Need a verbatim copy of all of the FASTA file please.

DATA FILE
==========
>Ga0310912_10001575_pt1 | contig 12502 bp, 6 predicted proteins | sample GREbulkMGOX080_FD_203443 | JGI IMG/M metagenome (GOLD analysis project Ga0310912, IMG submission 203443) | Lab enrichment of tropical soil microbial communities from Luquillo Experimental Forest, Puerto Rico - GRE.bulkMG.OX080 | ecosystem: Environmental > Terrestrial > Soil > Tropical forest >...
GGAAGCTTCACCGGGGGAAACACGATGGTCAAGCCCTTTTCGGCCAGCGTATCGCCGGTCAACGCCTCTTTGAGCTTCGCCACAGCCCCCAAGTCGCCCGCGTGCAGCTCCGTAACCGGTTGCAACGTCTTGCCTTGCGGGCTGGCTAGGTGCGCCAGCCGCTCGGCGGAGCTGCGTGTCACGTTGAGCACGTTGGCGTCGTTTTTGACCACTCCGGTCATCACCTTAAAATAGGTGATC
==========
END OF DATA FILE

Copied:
>Ga0310912_10001575_pt1 | contig 12502 bp, 6 predicted proteins | sample GREbulkMGOX080_FD_203443 | JGI IMG/M metagenome (GOLD analysis project Ga0310912, IMG submission 203443) | Lab enrichment of tropical soil microbial communities from Luquillo Experimental Forest, Puerto Rico - GRE.bulkMG.OX080 | ecosystem: Environmental > Terrestrial > Soil > Tropical forest >...
GGAAGCTTCACCGGGGGAAACACGATGGTCAAGCCCTTTTCGGCCAGCGTATCGCCGGTCAACGCCTCTTTGAGCTTCGCCACAGCCCCCAAGTCGCCCGCGTGCAGCTCCGTAACCGGTTGCAACGTCTTGCCTTGCGGGCTGGCTAGGTGCGCCAGCCGCTCGGCGGAGCTGCGTGTCACGTTGAGCACGTTGGCGTCGTTTTTGACCACTCCGGTCATCACCTTAAAATAGGTGATC